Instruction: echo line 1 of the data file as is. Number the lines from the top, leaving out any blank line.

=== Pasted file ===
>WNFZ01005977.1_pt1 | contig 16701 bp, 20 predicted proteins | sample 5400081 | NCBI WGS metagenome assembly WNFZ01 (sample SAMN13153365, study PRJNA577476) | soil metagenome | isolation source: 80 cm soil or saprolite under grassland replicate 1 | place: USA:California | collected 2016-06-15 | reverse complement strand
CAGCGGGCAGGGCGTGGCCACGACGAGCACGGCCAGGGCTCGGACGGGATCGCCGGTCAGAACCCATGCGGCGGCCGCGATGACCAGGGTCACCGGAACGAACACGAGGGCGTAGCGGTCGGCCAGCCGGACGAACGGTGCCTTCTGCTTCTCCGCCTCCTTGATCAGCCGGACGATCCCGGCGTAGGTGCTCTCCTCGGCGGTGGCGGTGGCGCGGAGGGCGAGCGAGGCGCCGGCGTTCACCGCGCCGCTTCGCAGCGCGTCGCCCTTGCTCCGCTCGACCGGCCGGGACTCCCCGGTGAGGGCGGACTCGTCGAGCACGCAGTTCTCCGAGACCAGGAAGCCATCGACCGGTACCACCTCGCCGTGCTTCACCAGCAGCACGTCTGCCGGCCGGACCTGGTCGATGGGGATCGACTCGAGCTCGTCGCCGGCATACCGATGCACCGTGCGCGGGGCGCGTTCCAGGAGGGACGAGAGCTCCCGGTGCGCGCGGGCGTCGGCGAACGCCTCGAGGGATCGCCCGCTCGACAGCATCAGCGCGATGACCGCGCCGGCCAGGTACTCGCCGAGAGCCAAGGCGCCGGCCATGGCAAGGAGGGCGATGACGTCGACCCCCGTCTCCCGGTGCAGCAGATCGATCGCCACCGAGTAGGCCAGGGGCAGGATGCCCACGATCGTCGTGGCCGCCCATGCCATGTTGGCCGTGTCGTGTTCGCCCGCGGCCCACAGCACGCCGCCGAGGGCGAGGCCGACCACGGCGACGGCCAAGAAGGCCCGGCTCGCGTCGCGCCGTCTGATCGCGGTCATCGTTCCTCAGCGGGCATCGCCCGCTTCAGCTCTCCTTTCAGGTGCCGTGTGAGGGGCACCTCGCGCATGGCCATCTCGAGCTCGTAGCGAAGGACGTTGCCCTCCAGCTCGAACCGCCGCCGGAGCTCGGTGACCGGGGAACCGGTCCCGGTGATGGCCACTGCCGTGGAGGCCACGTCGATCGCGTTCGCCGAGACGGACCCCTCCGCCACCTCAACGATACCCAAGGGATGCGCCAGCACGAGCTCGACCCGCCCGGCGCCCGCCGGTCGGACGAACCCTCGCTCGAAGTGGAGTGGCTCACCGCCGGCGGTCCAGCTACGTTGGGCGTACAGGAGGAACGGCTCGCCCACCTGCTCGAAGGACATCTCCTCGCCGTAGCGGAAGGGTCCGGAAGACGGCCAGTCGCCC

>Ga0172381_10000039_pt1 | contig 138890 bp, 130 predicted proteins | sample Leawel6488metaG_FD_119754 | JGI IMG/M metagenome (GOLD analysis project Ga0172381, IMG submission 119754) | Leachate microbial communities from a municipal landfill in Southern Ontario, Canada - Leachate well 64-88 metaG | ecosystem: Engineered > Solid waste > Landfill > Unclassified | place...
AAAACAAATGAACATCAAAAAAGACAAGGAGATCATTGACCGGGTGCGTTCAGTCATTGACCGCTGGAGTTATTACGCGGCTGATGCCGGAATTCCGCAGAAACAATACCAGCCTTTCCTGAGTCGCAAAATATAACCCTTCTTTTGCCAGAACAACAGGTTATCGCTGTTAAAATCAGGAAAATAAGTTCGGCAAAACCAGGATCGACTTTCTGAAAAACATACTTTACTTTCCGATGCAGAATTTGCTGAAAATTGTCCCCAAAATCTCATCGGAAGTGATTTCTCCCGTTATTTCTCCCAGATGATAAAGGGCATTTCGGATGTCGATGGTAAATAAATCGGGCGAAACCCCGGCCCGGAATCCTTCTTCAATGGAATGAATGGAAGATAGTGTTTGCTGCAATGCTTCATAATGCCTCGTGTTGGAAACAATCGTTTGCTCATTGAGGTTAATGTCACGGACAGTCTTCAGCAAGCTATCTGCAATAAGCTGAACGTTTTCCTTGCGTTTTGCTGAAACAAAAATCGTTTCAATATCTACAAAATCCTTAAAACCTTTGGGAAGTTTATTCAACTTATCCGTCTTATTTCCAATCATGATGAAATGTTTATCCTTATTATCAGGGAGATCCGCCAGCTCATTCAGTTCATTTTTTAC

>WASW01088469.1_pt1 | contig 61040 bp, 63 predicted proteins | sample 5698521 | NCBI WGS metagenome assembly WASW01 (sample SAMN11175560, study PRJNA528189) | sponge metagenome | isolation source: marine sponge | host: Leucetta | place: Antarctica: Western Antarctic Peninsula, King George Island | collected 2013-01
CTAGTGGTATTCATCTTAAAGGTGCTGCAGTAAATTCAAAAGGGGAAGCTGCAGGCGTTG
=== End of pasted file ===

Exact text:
>WNFZ01005977.1_pt1 | contig 16701 bp, 20 predicted proteins | sample 5400081 | NCBI WGS metagenome assembly WNFZ01 (sample SAMN13153365, study PRJNA577476) | soil metagenome | isolation source: 80 cm soil or saprolite under grassland replicate 1 | place: USA:California | collected 2016-06-15 | reverse complement strand